Article  Google Scholar 

  10. Morris MT, Tarpada SP, Cho W. Bone graft materials for posterolateral fusion made simple: a systematic review[J]. Eur Spine J. 2018;27(8):1856–67.

    Article  Google Scholar 

  11. Miyashita T, Ataka H, Kato K, Tanno T. Good clinical outcomes and fusion rate of facet fusion with a percutaneous pedicle screw system for degenerative lumbar spondylolisthesis: minimally invasive evolution of posterolateral fusion[J]. Spine. 2015;40(9):E552–7.

    Article  Google Scholar 

  12. Levin JM, Tanenbaum JE, Steinmetz MP, Mroz TE, Overley SC. Posterolateral fusion (PLF) versus transforaminal lumbar interbody fusion (TLIF) for spondylolisthesis: a systematic review and meta-analysis[J]. Spine J. 2018;18(6):1088–98.

    Article  Google Scholar 

  13. Li FC, Chen QX, Chen WS, Xu K, Wu QH, Chen G. Posterolateral lumbar fusion versus transforaminal lumbar interbody fusion for the treatment of degenerative lumbar scoliosis[J]. J Clin Neurosci. 2013;20(9):1241–5.

    Article  Google Scholar 

  14. Adogwa O, Parker SL, Davis BJ, Aaronson O, Devin C, Cheng JS, et al. Cost-effectiveness of transforaminal lumbar interbody fusion for Grade I degenerative spondylolisthesis[J]. J Neurosurg Spine. 2011;15(2):138–43.

    Article  Google Scholar 

  15. Bydon M, Macki M, Abt NB, Witham TF, Wolinsky JP, Gokaslan ZL, et al. The cost-effectiveness of interbody fusions versus posterolateral fusions in 137 patients with lumbar spondylolisthesis[J]. Spine J. 2015;15(3):492–8.

    Article  Google Scholar 

  16. Deyo RA, Mirza SK, Martin BI, Kreuter W, Goodman DC, Jarvik JG. Trends, major medical complications, and charges associated with surgery for lumbar spinal stenosis in older adults[J]. JAMA. 2010;303(13):1259–65.

    CAS  Article  Google Scholar 

  17. Du Bois M, Szpalski M, Donceel P. A decade’s experience in lumbar spine surgery in Belgium: sickness fund beneficiaries, 2000–2009[J]. Eur Spine J. 2012;21(12):2693–703.

    Article  Google Scholar 

  18. Amundsen T, Weber H, Nordal HJ, Magnaes B, Abdelnoor M, Lilleas F. Lumbar spinal stenosis: conservative or surgical management: a prospective 10-year study[J]. Spine. 2000;25(11):1424–35.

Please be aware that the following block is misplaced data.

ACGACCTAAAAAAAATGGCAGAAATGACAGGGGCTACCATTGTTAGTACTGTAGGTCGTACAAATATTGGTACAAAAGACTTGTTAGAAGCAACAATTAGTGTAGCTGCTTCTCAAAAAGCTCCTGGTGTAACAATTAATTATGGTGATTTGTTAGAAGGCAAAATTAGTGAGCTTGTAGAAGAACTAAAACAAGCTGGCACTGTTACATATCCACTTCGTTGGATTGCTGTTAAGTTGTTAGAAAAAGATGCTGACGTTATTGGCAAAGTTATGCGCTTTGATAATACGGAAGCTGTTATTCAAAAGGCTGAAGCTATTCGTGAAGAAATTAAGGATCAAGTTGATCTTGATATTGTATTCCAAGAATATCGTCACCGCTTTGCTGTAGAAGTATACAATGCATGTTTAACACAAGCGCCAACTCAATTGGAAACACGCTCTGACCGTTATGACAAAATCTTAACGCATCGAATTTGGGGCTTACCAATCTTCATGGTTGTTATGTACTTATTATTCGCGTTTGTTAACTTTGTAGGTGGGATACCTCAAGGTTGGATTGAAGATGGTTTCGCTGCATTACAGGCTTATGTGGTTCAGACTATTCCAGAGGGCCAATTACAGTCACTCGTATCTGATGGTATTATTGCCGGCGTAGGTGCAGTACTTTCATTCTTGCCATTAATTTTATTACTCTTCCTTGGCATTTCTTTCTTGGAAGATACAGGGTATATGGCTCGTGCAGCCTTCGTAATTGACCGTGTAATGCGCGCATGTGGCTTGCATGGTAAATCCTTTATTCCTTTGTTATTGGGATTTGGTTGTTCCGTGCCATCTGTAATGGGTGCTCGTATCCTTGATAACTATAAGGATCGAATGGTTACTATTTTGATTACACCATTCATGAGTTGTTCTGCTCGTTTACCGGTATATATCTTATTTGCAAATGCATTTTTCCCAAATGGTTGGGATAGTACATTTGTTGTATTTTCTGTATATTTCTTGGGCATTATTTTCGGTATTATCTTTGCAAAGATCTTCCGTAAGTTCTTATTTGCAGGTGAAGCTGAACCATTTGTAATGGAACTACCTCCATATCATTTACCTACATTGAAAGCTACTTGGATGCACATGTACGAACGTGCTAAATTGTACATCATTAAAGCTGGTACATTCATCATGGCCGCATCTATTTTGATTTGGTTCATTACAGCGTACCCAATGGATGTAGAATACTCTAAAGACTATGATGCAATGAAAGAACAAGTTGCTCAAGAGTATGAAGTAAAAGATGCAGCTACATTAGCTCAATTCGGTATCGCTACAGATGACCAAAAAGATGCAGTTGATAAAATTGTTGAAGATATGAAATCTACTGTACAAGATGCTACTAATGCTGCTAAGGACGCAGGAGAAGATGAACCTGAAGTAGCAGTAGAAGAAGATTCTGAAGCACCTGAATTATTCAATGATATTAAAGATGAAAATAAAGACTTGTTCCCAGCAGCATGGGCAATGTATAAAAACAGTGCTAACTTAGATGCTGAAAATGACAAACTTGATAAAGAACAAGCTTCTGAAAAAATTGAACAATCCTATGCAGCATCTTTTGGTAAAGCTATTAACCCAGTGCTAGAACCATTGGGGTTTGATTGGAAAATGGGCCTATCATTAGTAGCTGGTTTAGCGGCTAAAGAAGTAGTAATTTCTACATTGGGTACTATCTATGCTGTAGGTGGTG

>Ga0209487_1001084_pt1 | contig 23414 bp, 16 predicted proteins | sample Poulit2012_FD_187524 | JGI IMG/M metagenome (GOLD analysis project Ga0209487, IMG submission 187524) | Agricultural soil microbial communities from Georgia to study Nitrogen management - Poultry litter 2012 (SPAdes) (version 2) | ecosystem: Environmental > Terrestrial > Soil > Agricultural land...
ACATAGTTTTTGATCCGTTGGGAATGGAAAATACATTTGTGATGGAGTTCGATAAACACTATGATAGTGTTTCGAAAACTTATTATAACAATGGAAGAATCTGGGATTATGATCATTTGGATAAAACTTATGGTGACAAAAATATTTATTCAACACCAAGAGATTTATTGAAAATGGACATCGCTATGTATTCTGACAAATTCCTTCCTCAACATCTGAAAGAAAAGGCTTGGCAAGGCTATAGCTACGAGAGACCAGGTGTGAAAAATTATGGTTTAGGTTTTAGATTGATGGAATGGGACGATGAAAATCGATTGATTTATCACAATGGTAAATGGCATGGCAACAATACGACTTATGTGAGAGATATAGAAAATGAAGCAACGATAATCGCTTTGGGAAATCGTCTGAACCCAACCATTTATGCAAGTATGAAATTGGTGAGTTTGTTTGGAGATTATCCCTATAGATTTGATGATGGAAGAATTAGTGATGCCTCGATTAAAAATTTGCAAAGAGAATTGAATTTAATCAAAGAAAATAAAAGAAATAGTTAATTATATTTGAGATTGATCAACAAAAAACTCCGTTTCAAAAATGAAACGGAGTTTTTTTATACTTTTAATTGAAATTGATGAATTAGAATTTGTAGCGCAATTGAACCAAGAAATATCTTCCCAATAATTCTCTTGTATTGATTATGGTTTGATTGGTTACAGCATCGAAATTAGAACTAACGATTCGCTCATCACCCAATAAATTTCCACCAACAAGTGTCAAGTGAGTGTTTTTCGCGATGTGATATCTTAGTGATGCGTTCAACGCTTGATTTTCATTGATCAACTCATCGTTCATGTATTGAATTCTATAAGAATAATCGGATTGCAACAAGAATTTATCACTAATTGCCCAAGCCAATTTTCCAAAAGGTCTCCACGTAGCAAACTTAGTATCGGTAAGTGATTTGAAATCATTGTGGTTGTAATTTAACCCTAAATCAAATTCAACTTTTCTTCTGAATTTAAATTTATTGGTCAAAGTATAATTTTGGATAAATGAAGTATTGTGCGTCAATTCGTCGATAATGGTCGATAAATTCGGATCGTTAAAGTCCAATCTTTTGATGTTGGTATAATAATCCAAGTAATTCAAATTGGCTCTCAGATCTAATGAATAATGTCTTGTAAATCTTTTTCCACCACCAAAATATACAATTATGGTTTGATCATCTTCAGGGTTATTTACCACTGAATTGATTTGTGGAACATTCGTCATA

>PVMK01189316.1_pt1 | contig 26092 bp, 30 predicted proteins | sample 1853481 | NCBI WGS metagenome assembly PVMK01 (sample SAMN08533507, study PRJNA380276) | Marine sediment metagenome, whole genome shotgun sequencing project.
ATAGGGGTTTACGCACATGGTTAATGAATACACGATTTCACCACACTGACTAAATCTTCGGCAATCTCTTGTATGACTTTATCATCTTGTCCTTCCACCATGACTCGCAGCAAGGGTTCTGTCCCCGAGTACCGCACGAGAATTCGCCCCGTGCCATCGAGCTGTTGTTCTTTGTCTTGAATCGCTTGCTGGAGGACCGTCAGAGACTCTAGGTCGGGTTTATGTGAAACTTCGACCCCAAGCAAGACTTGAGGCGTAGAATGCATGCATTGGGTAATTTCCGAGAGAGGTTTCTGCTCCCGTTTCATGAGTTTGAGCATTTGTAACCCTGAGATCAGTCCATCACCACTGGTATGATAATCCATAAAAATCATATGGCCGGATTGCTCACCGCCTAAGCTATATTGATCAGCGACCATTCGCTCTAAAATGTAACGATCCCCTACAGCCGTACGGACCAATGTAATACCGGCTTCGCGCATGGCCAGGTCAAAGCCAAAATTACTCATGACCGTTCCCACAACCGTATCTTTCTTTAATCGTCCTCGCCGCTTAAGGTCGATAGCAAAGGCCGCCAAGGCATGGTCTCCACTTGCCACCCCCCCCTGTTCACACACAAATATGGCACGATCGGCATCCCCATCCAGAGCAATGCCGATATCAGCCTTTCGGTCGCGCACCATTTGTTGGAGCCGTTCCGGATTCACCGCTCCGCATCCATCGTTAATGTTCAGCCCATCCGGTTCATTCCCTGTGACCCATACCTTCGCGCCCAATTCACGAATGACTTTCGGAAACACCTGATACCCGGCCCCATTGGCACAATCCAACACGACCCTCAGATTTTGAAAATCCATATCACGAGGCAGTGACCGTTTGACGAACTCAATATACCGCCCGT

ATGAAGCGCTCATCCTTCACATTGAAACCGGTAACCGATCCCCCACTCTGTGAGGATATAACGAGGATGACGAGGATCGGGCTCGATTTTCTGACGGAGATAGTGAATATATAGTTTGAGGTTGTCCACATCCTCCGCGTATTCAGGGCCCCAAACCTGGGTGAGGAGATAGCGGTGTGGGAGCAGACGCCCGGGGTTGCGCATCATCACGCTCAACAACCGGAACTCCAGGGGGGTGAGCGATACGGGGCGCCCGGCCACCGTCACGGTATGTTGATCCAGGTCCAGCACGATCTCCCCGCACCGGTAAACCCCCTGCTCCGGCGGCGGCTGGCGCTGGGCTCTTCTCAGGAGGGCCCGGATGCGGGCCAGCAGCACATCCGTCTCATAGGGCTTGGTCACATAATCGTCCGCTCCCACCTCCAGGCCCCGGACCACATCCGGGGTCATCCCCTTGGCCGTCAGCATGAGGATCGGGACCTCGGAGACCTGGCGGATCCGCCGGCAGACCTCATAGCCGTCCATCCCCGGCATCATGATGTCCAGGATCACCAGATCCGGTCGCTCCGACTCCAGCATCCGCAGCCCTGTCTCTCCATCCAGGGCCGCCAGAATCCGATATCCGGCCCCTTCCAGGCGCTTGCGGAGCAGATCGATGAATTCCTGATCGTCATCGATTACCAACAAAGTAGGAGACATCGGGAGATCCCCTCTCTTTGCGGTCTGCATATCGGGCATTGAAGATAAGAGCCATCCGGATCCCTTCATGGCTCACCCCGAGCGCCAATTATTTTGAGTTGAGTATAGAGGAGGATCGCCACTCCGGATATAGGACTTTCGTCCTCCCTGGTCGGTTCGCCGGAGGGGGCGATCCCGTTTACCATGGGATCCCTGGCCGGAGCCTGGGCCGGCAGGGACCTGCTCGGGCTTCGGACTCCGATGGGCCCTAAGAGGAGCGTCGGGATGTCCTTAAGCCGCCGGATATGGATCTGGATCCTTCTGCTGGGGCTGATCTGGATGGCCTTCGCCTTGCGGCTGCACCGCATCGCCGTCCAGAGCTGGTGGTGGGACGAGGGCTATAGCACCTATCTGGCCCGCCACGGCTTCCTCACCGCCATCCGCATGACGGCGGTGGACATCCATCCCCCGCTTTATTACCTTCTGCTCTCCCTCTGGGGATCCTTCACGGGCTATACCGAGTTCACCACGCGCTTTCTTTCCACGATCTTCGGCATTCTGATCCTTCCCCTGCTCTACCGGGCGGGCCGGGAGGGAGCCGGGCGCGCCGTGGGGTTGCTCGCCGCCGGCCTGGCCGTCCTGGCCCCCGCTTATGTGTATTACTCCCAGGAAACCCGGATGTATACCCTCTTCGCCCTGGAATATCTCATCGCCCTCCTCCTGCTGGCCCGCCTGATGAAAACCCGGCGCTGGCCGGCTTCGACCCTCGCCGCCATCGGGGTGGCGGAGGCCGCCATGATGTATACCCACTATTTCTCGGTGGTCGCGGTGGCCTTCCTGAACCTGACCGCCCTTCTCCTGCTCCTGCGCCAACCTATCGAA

CAS  Article  Google Scholar 

  19. Malmivaara A, Slatis P, Heliovaara M, Sainio P, Kinnunen H, Kankare J, et al. Surgical or nonoperative treatment for lumbar spinal stenosis? A randomized controlled trial[J]. Spine. 2007;32(1):1–8.

    Article  Google Scholar 

  20. Weinstein JN, Tosteson TD, Lurie JD, Tosteson AN, Blood E, Hanscom B, et al. Surgical versus nonsurgical therapy for lumbar spinal stenosis[J]. N Engl J Med. 2008;358(8):794–810.

    CAS  Article  Google Scholar 

  21. Park YK, Chung HS. Instrumented facet fusion for the degenerative lumbar disorders[J]. Acta Neurochir (Wien). 1999;141(9):915–20.

    CAS  Article  Google Scholar 

  22. Ahlmann E, Patzakis M, Roidis N, Shepherd L, Holtom P. Comparison of anterior and posterior iliac crest bone grafts in terms of harvest-site morbidity and functional outcomes[J]. J Bone Joint Surg Am. 2002;84(5):716–20.

    Article  Google Scholar 

  23. Hoy K, Truong K, Andersen T, Bunger C. Addition of TLIF does not improve outcome over standard posterior instrumented fusion 5–10 years long-term Follow-up: results from a RCT[J]. Eur Spine J. 2017;26(3):658–65.

    Article  Google Scholar 

  24. Ghasemi AA. Transforaminal lumbar interbody fusion versus instrumented posterolateral fusion In degenerative spondylolisthesis: an attempt to evaluate the superiority of one method over the other[J]. Clin Neurol Neurosurg. 2016;150:1–5.